Netanyahu’s far-right ministers are staunch ideologues with fervent constituencies, including many messianic Jews who believe that peace in Israel can only be achieved through all-out war.
Zvika Fogel, a lawmaker from Ben Gvir’s Jewish Power party, told Army Radio that even if Ben Gvir’s visit resulted in Hamas rocket fire that killed Israelis, “then, yes, it would be worth it, because it would be the last war, and after that we can sit back and raise doves and all the other beautiful birds that exist.”
At an emergency United Nations meeting on Jan. 5, American representative Robert A. Wood said the United States was “concerned by any unilateral acts that exacerbate tensions or undermine the viability of a two-state solution.”
The United States has vetoed more than 50 U.N. resolutions against Israel over the years — blocking tribunals, sanctions and boycotts over its occupation of Palestinian territory in the West Bank and its wars in Gaza — arguing that Israel’s robust justice system is capable of holding its military accountable.
But in the past week, Netanyahu’s government has also rapidly advanced a judicial overhaul aimed at weakening the Supreme Court, and potentially allowing the prime minister and his allies to hand-pick the judges presiding over his corruption trial. The ploy, legal experts warn, could save Netanyahu in the short term, but ultimately harm Israel by undermining the ability of the United States to defend it in the international arena.
“The Supreme Court and judicial system are our legal Iron Dome against the world,” said Benny Gantz, former Israeli defense minister, referring to Israel’s U.S.-funded antimissile system, in a televised statement last week.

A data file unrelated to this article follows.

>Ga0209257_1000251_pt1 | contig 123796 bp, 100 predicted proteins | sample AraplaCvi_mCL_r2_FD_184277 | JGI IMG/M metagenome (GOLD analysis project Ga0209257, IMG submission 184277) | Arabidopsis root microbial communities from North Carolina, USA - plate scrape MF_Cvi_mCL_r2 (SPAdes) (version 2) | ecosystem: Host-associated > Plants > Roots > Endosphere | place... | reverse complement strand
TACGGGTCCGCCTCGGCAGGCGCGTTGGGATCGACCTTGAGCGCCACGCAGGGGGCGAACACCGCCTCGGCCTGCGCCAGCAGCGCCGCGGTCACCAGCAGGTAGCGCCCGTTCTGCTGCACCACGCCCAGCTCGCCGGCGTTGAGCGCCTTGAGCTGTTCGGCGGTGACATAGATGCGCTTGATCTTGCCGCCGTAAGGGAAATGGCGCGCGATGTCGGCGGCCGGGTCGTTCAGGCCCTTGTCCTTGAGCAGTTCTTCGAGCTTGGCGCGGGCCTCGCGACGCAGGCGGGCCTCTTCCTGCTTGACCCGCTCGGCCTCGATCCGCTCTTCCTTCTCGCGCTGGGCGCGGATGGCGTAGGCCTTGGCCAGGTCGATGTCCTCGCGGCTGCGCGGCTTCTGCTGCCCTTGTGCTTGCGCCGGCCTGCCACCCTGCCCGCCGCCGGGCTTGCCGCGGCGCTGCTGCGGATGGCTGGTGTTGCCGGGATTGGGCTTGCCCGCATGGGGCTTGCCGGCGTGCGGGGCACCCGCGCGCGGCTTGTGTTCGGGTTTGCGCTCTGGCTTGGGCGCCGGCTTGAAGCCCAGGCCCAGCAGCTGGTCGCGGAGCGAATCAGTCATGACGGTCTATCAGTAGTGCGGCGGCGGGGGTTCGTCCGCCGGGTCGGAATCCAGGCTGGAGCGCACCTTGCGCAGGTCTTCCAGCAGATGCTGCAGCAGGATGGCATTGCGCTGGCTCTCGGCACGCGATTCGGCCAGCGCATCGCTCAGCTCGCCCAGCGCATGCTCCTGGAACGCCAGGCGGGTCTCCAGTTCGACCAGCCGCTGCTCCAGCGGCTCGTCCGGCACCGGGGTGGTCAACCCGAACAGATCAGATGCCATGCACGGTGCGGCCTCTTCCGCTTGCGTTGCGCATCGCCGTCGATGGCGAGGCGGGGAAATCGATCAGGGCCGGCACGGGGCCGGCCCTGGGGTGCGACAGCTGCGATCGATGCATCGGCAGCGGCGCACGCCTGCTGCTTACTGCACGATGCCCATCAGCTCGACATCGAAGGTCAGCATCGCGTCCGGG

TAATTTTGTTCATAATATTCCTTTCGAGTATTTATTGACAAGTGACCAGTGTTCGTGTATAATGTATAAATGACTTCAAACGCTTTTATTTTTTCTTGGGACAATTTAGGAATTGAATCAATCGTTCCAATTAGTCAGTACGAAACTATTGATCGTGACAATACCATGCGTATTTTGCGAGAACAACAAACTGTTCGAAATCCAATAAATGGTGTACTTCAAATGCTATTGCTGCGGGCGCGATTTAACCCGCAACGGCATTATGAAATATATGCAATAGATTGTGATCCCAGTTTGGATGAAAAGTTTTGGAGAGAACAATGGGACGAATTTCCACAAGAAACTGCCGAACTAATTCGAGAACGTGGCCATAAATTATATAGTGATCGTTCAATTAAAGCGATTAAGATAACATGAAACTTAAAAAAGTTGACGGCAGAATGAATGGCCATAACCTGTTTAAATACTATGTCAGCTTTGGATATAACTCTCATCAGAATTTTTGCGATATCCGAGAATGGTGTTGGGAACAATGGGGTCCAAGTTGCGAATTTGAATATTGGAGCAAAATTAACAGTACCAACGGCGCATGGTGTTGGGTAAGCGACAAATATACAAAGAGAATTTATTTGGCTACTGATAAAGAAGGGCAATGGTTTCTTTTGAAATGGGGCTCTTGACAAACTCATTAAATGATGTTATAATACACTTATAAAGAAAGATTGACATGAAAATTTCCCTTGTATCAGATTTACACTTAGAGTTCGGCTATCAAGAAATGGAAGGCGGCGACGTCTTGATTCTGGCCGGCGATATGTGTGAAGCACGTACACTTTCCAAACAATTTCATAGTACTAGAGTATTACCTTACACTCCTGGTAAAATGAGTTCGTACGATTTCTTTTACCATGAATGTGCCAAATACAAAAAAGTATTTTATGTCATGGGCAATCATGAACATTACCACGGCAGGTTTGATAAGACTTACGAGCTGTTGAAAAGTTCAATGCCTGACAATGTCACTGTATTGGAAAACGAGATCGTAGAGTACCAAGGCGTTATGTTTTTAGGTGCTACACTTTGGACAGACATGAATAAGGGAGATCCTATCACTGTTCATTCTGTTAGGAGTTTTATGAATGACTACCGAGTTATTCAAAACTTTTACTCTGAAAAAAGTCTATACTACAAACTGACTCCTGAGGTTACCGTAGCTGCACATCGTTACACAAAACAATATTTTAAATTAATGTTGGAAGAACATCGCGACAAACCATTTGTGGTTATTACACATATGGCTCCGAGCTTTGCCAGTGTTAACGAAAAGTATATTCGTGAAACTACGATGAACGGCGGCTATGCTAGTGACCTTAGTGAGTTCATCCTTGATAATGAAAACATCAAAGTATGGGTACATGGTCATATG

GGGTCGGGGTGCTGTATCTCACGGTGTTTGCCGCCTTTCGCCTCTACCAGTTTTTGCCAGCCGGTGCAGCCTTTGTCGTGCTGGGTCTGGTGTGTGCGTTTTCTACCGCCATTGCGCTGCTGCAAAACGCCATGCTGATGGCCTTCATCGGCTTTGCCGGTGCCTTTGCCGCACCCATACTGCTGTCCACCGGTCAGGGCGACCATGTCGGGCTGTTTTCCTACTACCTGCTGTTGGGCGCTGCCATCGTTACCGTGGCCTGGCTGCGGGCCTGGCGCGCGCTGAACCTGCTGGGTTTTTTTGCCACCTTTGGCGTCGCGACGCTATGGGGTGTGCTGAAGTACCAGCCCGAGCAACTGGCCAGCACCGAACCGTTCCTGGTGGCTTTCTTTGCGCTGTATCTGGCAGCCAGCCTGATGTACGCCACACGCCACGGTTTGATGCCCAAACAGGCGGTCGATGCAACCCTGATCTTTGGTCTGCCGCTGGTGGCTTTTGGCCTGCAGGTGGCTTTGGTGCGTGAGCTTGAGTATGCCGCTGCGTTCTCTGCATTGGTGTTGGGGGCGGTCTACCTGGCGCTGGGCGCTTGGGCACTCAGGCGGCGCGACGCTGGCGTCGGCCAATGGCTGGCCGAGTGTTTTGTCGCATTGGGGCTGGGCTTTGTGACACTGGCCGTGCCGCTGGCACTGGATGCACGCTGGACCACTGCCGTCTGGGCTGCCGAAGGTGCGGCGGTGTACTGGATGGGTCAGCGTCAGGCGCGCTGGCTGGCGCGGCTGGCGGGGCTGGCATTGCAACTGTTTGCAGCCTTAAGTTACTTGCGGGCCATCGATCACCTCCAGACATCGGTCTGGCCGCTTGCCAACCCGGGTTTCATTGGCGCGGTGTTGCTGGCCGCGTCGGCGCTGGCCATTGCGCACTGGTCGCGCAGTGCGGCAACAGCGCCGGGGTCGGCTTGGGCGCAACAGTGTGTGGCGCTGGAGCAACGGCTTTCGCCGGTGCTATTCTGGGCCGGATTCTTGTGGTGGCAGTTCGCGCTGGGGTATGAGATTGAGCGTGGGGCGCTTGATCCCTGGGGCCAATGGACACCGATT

That defense mechanism is critical, he said, at a time when international condemnation of Israel is accelerating. On Monday, more than 90 U.N. member states expressed “deep concern” over Israeli sanctions against the Palestinian Authority — including the freezing of construction and the withholding of tens of millions of dollars in tax revenue — after the PA sought support from the International Court of Justice in The Hague.
The prospect of a fracturing American diplomatic shield also coincides with a surging settler movement, emboldened by the government’s promises to authorize dozens of illegal outposts and allocate $2 billion to upgrade roads and infrastructure on land that Palestinians envision as part of their future state.
“We should, as policy, send our people to [all of the West Bank]. This is the land of Israel,” Ben Gvir said last year.
That could complicate U.S. aid to Israel — including $3.8 billion in annual security assistance — which will be key to Netanyahu’s broader agenda of curbing Iran’s nuclear program and normalizing relations with Saudi Arabia. Israel and Riyadh have covertly collaborated to destabilize Iran in recent years, but formal ties would “expand the circle of peace beyond our wildest dreams,” Netanyahu told the Washington Examiner last month.
Nides, the U.S. ambassador, said the United States has been working to remind Netanyahu that changes to the status quo at Jerusalem holy sites and government support of West Bank settlements undercut his regional ambitions. Washington remains committed to keeping the “vision” of the two-state solution alive, Nides said, but he acknowledged that there is a lack of political will and that the Israeli-Palestinian conflict is escalating.
“We will push back when we need to push back,” he said.
Chuck Freilich, a former Israeli deputy national security adviser, said Israel’s new government has already eroded the shared values touted by diplomats, and that could damage the “unbreakable bond” beyond recognition.
“The results will not bode well for anyone,” he said.
Hazem Balousha in Gaza City contributed to this report.